It’s been a while since my last entry in the Retailer’s Perspective series, and I wanted to talk about an issue which has been on my mind lately. Despite being in business for over three years now, we still struggle with determining what are the best times and days for the shop to open. Much to the chagrin of retailers everywhere, there is no magic formula for determining the optimal hours of business, but there are certainly variables worth considering. Today, I want to discuss those variables in relation to our personal quest to attain the mythical “idea business hours.”
It makes intuitive sense to pick hours where you see the most customers, but customer traffic is not consistent. We have experienced Wednesdays where customers filter in from opening until closing, but we have seen Saturdays where hardly anybody shows up. As a retailer, it leaves you in a perpetual balancing act of gauging long term traffic while also preserving your bottom line. To open a store for the day costs money, both in terms of utilities as well as payroll. Anyone who has ever worked/managed retail knows about the dreaded phrase “blowing payroll.” The gist is you actually spent more money to be open than you actually made—a strategy which does not bode well for the long term success of your business. Financially, you need to find the optimal mix of sales to justify the added expense of opening for that time period, and it’s significantly more difficult than expected simply because you can not account for (or please) everyone.
Boutiques with employees may be able to swing longer hours or opening everyday of the week, but for smaller shops like ours, it may not be feasible. The downside of fewer hours during the week is customers visit when you are closed. Some are understanding, and some are not. On more than one occasion, I fielded criticism for not being open on Sunday or Monday. While our primary goal is to satisfy the needs of the customer, we also have to consider whether it works to our advantage as well.
To this effect,we surveyed our customers earlier this summer about what their ideal hours would be for our shop. Presently, we are open Tuesday-Friday 10a.m. to 6p.m. and Saturdays 10a.m. to 5p.m. However, we often leave after 6p.m. on Saturdays because we are busy helping customers, and I usually arrive closer to 10:15 most mornings because of my daily post office run. I have been toying with the idea of changing our hours to 10:30a.m. everyday save Saturday to avoid any potential confusion if I run late, but I am usually there earlier.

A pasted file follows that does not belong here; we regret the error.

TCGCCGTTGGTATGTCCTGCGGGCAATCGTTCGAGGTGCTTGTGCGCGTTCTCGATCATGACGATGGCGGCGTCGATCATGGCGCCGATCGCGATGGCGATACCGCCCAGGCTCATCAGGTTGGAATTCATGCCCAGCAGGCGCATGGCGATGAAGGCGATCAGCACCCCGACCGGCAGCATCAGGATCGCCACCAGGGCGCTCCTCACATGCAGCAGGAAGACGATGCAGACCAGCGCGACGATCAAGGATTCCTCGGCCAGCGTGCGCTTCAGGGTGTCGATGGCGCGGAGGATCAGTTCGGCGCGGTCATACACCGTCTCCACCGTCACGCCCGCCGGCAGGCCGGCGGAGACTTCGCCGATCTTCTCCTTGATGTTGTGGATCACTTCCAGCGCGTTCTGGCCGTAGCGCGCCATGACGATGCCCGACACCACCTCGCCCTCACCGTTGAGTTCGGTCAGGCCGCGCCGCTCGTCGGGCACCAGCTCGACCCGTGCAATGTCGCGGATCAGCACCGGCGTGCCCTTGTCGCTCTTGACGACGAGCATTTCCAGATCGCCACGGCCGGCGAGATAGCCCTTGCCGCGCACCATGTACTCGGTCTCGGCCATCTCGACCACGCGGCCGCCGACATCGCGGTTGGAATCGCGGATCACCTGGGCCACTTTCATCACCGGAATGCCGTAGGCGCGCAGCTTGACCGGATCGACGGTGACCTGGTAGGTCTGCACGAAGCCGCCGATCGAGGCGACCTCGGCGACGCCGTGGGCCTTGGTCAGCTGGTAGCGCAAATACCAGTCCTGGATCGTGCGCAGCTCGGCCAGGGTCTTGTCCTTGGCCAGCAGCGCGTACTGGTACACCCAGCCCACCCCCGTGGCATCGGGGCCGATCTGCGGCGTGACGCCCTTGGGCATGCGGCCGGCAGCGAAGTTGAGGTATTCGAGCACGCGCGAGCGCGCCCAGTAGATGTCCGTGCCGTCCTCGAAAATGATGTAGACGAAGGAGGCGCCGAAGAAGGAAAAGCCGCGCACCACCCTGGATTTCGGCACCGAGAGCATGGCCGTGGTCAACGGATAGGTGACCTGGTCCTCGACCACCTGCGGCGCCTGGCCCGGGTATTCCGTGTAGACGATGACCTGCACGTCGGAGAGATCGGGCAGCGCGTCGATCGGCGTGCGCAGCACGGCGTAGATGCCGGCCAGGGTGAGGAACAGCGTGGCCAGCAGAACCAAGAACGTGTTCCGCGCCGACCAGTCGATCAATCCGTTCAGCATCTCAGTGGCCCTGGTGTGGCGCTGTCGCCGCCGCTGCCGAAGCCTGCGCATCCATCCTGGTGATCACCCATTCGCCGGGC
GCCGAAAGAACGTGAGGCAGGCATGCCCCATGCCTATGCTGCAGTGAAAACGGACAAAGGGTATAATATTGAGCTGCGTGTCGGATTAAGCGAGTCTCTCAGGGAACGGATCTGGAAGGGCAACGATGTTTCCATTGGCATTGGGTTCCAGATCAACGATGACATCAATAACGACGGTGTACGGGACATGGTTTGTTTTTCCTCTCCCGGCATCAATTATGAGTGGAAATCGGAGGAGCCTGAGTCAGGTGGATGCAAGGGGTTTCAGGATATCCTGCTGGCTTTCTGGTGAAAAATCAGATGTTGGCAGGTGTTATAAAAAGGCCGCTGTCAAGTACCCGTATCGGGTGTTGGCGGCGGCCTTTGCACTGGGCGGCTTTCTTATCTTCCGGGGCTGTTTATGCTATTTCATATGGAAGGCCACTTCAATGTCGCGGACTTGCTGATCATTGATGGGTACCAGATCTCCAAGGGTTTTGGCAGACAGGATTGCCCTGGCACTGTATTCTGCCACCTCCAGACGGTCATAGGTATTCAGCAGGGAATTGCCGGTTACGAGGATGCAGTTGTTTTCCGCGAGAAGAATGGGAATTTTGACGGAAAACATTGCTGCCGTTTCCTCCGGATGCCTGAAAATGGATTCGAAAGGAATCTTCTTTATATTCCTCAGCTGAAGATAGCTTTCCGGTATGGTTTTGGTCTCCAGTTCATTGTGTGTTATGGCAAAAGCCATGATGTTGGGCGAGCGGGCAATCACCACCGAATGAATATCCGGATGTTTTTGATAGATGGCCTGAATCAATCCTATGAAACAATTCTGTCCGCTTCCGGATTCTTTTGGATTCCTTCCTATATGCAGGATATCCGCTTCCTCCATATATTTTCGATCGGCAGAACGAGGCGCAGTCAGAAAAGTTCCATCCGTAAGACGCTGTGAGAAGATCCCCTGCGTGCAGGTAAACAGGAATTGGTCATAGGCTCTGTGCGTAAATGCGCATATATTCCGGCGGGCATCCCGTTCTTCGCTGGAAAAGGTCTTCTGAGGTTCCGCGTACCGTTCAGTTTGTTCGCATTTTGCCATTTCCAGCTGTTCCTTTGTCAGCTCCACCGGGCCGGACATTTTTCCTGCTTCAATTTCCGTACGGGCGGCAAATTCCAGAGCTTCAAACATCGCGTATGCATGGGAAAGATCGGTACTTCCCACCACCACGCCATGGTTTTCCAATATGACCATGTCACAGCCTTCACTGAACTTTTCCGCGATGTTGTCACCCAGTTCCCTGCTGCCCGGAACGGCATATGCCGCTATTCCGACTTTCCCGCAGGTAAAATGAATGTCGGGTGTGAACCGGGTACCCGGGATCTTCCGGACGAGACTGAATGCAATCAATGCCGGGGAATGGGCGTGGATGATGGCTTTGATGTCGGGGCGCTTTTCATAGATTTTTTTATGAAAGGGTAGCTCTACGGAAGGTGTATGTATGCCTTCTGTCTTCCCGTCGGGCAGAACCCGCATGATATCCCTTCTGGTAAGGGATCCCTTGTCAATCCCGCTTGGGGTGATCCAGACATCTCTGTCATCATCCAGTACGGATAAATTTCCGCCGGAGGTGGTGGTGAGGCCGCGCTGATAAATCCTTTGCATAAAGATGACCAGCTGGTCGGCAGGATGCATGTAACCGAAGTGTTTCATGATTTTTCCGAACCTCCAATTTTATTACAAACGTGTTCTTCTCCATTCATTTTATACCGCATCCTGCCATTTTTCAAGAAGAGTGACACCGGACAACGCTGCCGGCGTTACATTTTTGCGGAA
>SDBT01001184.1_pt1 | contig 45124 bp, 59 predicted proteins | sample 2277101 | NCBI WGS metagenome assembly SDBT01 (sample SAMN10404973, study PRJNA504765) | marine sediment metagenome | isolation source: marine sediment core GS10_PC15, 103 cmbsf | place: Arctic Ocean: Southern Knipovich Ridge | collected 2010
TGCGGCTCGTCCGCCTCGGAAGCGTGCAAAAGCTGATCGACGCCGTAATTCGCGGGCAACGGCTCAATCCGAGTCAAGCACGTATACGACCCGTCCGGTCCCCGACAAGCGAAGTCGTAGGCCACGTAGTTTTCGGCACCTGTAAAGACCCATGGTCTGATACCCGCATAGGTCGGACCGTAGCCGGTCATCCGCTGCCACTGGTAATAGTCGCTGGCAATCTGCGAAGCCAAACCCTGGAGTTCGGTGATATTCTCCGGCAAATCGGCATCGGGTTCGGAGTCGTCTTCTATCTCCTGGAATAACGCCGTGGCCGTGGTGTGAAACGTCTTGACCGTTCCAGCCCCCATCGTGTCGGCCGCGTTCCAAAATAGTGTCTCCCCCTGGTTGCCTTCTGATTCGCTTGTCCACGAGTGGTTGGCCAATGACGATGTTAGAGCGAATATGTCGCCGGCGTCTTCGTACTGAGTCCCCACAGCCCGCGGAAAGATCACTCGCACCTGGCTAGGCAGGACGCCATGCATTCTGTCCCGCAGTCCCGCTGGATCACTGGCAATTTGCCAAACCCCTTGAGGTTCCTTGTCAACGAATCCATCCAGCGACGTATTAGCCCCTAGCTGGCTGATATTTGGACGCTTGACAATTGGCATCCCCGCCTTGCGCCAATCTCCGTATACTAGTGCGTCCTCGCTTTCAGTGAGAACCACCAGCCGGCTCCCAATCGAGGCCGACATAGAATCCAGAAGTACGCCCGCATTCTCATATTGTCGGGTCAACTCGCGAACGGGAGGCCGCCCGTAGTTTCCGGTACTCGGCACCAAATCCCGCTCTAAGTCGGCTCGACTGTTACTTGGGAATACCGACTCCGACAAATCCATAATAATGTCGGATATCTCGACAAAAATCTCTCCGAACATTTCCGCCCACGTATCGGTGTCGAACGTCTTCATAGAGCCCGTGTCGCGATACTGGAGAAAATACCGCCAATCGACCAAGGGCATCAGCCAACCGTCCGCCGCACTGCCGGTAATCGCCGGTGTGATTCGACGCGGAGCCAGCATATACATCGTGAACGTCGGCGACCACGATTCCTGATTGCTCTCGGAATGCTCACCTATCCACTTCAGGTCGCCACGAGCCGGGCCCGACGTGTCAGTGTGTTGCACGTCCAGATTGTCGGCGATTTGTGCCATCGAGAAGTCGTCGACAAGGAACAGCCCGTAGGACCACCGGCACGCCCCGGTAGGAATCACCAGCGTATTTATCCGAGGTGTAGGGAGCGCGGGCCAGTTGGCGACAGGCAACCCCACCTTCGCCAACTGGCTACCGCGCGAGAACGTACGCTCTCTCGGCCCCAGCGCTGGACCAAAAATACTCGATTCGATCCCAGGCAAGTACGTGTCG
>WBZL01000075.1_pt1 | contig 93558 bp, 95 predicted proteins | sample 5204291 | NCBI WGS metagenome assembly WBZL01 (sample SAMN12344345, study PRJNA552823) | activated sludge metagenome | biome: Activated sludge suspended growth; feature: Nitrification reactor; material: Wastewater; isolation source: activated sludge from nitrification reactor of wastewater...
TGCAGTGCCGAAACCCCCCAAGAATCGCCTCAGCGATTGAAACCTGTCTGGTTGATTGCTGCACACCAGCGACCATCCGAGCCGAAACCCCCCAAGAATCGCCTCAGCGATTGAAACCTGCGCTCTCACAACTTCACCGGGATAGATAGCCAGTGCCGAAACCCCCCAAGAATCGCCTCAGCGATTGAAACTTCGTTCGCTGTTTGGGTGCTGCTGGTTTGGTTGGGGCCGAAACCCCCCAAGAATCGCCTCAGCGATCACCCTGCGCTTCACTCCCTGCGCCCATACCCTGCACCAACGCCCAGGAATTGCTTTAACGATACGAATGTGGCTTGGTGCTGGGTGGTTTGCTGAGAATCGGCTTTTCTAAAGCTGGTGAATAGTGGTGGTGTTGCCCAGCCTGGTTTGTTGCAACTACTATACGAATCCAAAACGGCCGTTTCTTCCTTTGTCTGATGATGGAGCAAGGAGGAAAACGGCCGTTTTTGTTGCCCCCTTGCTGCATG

A comment we received this year on the survey mentioned how frustrating the changes to store hours can be, and I completely appreciate this sentiment. When we opened in 2011, our hours were nearly identical to what they are now. Months of never seeing a single customers before 11a.m. resulted in a shift to an 11a.m. opening time. We also heard from customers coming from Greensboro or Chapel Hill that closing at 6p.m. kept them from being able to visit during the week. Thus, we stayed open until 7p.m. Soon complaints filtered in that 11a.m. was too late to open, and sales plummeted after 5:30p.m. As a result, we shifted back to these hours last year, and for the most part, they work fine.
Our personal experience with customers as well as the responses to the survey seems to indicate we have a mix of early birds and evening . . . whatever animal is associated most with evenings. Consequently, we have some customers who want us there closer to the 10a.m. mark while others prefer us to stay open nearer to 7p.m.
A corollary question to store hours was the days of the week customers prefer to visit the shop. I expected a strong showing for Monday since I hear often how customers visited only to see we were closed. Unsurprisingly, Saturday was by far the best day for people to visit, but I was shocked to see Sunday was the second most popular day. Again, when we first opened, we had Sunday hours, and we never saw any traffic. The discussion of our changing store hours over the last three years raises another point of discussion: Ideal hours can evolve or change over time. Since a store hour shift is not something businesses enter into lightly, we tend to ensure the shift is permanent and not temporary.
Given the strong showing for Sunday, I had consider opening for limited hours on Sundays as a trial. In fact, I had planned on testing the extended hours this month, but as I was typing out the message to announce my decision, I paused. As it is, I only have two days off a week to take care of my house and personal affairs. My last sick day proved I am not able to take those because of all of our non-local customers, and vacations are constantly called off for appointments. I am only human, and I am not ashamed to admit that working six days a week every week is not going to work for me. I usually take a couple hours over the weekend to write purchase orders or catch up on tasks which did not get completed at the shop, and if I take away my extra day, I know I will end up working, at least for a couple hours, every single day. Now, I love my job, but I don’t want to totally miss out on life because of it. Until we are financially able to hire an employee, I do not see our hours changing significantly, and I do apologize for the inconvenience.
However, I want to remind everyone that you can make appointments outside of store hours or call and request we stay open later. Given enough notice, I can usually accommodate although there will obviously be times when I cannot. Along this line of discussion, I unplug from my computer totally on Sundays, and I only infrequently check email on Mondays (if I do at all). So, if you want to set up a time for those days, please email me before 5p.m. Saturday. I am willing to work with people to help them visit the shop, but I hope our customers can work with us too and understand we are doing the best we can.